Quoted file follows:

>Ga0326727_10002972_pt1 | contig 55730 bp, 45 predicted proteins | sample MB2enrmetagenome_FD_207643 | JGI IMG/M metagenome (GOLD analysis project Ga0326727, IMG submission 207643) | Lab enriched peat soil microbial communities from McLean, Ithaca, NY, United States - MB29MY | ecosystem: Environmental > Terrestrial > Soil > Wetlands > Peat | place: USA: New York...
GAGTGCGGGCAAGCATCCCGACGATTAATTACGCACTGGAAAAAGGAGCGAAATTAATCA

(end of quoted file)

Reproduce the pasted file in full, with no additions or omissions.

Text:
>Ga0326727_10002972_pt1 | contig 55730 bp, 45 predicted proteins | sample MB2enrmetagenome_FD_207643 | JGI IMG/M metagenome (GOLD analysis project Ga0326727, IMG submission 207643) | Lab enriched peat soil microbial communities from McLean, Ithaca, NY, United States - MB29MY | ecosystem: Environmental > Terrestrial > Soil > Wetlands > Peat | place: USA: New York...
GAGTGCGGGCAAGCATCCCGACGATTAATTACGCACTGGAAAAAGGAGCGAAATTAATCA